A new study from British Seniors Insurance Agency today reveals that many UK adults are failing to prepare adequately for the financial implications associated with their death. The research shows that 23 million Britons, 45% of the population, have made absolutely no provisions at all, and even in the older population, a third of over 50s have no financial provisions in place.
Equally concerning is that only a third of UK adults have a will in place. Amongst the over 50’s this proportion is higher but still worrying with less than half (48%) saying that they currently have a will in place.
In order to pay for their funeral and manage their estate upon death less than a third of UK residents hold savings which could be used in the event of their death. A meagre one in five of the population has a life insurance policy that would be used to cover the cost with only a quarter of over 50’s saying that they have life cover in place to cover it.
One in ten people surveyed openly admit that they will probably have to rely on friends and relatives to foot the bill of their funeral after they have gone, and a substantial 19% of people don’t know who will foot the bill.
Those best prepared for their death are in the North East where 62% have made arrangements to cover the cost of their death. Across the UK, the East Midlands comes top as the region with the highest proportion (51%) of adults who do not have plans in place for their death.
|UK Region||Percentage who have not made provisions in the event of their death|
|Yorks & Humberside, Wales, Northern Ireland||50%|
|North West, London||45%|
|East of England, South East, South West||43%|
Source: Opinium Research data January 2015 15th – 18th January 2016
With nearly one in five UK adults saying that they are not sure how the cost of their death will be handled, it seems that many are failing to prepare adequately for the financial implications of their death, meaning that the burden will more than likely fall on friends and family to cover costs.
This trend is worrying as loved ones are being set up to face financially straining circumstances at what is already a very difficult and emotional time. Two fifths of those who have managed the affairs of a loved one, said that financial worry added to their grief and over half agreed that the process had a direct effect on their emotional wellbeing. Both of these figures are higher amongst 18-34 year olds (59% and 62% respectively), indicating that it is often the younger generation who have to shoulder the burden of unexpected costs and who feel emotional strain the most.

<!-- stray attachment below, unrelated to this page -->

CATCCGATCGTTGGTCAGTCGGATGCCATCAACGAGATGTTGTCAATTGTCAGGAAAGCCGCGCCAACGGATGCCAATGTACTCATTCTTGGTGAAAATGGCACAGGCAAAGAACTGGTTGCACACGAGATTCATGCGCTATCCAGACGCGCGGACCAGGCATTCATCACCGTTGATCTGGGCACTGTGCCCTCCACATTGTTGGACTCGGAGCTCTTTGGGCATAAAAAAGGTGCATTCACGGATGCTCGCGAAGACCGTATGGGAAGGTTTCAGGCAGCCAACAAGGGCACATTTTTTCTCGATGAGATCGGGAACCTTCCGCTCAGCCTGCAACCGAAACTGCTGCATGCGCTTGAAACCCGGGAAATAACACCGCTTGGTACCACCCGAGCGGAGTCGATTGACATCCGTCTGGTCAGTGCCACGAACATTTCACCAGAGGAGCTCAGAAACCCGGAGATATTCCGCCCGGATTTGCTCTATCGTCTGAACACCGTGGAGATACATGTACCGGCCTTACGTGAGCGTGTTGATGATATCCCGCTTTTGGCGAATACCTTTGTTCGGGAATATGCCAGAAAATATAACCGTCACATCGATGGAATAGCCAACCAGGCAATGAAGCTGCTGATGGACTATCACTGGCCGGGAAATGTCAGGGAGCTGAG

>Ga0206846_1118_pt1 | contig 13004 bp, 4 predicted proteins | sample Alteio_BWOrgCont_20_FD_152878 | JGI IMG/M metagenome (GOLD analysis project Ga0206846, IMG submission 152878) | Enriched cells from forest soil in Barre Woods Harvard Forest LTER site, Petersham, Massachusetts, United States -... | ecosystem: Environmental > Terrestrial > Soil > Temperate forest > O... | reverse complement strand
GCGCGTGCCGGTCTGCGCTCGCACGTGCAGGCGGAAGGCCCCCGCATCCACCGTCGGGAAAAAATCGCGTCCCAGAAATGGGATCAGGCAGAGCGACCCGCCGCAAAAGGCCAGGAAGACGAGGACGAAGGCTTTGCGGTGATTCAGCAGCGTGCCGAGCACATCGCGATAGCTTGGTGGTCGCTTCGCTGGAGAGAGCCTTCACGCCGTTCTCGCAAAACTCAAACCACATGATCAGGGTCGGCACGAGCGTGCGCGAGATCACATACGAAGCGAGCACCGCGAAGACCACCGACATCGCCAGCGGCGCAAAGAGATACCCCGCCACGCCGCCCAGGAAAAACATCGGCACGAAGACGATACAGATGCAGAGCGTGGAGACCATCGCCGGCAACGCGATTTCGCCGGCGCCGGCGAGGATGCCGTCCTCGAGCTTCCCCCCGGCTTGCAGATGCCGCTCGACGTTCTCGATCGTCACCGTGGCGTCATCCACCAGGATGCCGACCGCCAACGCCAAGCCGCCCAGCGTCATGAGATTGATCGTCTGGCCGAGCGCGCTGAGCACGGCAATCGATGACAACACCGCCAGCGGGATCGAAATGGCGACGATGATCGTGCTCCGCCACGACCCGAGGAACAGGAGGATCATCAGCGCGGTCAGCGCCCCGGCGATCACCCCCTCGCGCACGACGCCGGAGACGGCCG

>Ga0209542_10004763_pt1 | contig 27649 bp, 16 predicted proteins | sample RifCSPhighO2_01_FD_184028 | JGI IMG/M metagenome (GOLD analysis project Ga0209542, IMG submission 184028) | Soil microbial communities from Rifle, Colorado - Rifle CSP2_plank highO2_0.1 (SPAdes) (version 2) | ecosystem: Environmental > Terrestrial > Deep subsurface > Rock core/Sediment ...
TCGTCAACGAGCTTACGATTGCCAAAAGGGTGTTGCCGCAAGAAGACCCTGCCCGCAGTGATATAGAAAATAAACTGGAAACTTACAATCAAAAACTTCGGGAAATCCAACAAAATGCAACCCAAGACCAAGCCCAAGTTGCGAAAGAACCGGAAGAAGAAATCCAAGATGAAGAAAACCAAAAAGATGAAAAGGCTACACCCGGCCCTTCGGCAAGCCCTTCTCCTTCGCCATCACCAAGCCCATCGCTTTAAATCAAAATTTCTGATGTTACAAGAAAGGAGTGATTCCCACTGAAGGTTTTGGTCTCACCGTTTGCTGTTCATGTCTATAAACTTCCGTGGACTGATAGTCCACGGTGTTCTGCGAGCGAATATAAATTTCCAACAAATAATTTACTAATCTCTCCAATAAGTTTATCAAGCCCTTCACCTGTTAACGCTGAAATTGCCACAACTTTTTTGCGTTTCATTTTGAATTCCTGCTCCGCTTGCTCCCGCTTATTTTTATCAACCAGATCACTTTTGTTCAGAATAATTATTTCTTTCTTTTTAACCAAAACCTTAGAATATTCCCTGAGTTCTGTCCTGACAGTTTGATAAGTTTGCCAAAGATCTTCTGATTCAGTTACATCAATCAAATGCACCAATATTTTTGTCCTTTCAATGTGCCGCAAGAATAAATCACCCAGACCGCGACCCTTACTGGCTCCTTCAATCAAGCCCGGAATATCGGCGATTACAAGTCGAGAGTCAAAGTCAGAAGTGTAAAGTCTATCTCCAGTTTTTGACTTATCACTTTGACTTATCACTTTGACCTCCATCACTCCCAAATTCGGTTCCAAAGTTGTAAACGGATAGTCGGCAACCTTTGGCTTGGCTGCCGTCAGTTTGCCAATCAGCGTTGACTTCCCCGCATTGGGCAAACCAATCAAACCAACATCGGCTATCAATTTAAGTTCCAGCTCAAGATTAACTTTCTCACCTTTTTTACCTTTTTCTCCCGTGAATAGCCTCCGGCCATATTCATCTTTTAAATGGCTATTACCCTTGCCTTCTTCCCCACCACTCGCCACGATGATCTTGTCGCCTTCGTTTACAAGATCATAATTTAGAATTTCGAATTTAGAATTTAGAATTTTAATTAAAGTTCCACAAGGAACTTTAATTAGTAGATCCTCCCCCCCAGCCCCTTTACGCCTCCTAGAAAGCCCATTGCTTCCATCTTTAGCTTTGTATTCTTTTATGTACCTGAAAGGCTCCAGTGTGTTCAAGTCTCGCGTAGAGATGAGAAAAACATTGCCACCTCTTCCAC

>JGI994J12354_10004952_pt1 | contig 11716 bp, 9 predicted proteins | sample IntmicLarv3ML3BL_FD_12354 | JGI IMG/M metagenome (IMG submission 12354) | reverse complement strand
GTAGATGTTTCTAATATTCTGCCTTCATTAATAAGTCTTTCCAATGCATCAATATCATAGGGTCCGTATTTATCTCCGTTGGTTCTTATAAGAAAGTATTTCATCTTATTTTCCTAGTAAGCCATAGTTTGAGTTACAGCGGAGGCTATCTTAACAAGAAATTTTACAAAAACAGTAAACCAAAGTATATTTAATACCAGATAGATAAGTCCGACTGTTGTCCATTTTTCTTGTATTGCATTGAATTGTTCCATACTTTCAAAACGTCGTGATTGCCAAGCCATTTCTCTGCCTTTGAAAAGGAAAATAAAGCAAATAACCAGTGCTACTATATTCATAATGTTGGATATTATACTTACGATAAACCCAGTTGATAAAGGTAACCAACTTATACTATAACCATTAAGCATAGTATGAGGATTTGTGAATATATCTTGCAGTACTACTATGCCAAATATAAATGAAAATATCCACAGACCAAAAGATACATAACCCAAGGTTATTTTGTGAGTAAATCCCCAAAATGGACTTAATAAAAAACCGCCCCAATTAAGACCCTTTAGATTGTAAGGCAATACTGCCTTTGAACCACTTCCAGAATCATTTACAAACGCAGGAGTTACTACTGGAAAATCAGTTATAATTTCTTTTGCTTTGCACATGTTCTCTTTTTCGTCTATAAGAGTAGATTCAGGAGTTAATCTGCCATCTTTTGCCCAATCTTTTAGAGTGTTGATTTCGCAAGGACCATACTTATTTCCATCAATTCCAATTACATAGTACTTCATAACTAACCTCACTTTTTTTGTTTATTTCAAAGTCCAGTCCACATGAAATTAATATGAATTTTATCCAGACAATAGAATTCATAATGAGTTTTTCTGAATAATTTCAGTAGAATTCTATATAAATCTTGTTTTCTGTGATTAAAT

The emotional strain on those left behind is worryingly all too clear with more than a quarter of UK adults who had to manage the affairs of a loved one saying that they lost sleep as a result of managing the process. More concerning still is that 22% admitted to suffering from stress and 19% had to take extra time off work to deal with the arrangements.
Dave Sutherland, Managing Director of Neilson Financial Services commented: “Our research reveals the worrying scale of just how many UK adults are failing to get their financial affairs in order and put provisions in place for their death. The cost of overlooking these matters is clear with the family members and loved ones left behind put under a tremendous amount of pressure. At what is already a difficult time many people are finding that their grief is greatly exacerbated by the fact that they have to cover the costs associated with a death. These strains are clearly evident in the numbers of people who say that they have suffered from stress or loss of sleep.”